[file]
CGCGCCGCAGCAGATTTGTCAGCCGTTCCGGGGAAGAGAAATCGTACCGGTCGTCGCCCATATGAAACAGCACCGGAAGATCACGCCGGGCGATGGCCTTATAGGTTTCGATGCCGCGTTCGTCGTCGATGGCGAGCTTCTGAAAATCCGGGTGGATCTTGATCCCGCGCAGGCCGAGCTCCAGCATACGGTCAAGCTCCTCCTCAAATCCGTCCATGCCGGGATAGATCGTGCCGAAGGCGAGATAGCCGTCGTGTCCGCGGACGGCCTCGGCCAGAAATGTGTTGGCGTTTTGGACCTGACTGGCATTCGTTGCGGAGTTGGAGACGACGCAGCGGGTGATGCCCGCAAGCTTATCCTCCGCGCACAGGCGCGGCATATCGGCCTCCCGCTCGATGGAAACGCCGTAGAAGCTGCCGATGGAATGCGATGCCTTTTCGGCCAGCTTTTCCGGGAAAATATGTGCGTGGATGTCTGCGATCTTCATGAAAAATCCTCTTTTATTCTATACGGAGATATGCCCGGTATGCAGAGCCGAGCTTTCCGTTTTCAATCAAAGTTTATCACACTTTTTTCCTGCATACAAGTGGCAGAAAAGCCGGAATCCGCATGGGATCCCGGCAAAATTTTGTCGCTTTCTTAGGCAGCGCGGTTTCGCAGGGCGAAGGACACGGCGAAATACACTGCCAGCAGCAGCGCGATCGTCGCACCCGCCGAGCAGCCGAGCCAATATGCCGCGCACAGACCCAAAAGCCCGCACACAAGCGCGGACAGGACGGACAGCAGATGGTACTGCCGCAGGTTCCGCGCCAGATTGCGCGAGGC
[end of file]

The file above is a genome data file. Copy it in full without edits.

CGCGCCGCAGCAGATTTGTCAGCCGTTCCGGGGAAGAGAAATCGTACCGGTCGTCGCCCATATGAAACAGCACCGGAAGATCACGCCGGGCGATGGCCTTATAGGTTTCGATGCCGCGTTCGTCGTCGATGGCGAGCTTCTGAAAATCCGGGTGGATCTTGATCCCGCGCAGGCCGAGCTCCAGCATACGGTCAAGCTCCTCCTCAAATCCGTCCATGCCGGGATAGATCGTGCCGAAGGCGAGATAGCCGTCGTGTCCGCGGACGGCCTCGGCCAGAAATGTGTTGGCGTTTTGGACCTGACTGGCATTCGTTGCGGAGTTGGAGACGACGCAGCGGGTGATGCCCGCAAGCTTATCCTCCGCGCACAGGCGCGGCATATCGGCCTCCCGCTCGATGGAAACGCCGTAGAAGCTGCCGATGGAATGCGATGCCTTTTCGGCCAGCTTTTCCGGGAAAATATGTGCGTGGATGTCTGCGATCTTCATGAAAAATCCTCTTTTATTCTATACGGAGATATGCCCGGTATGCAGAGCCGAGCTTTCCGTTTTCAATCAAAGTTTATCACACTTTTTTCCTGCATACAAGTGGCAGAAAAGCCGGAATCCGCATGGGATCCCGGCAAAATTTTGTCGCTTTCTTAGGCAGCGCGGTTTCGCAGGGCGAAGGACACGGCGAAATACACTGCCAGCAGCAGCGCGATCGTCGCACCCGCCGAGCAGCCGAGCCAATATGCCGCGCACAGACCCAAAAGCCCGCACACAAGCGCGGACAGGACGGACAGCAGATGGTACTGCCGCAGGTTCCGCGCCAGATTGCGCGAGGC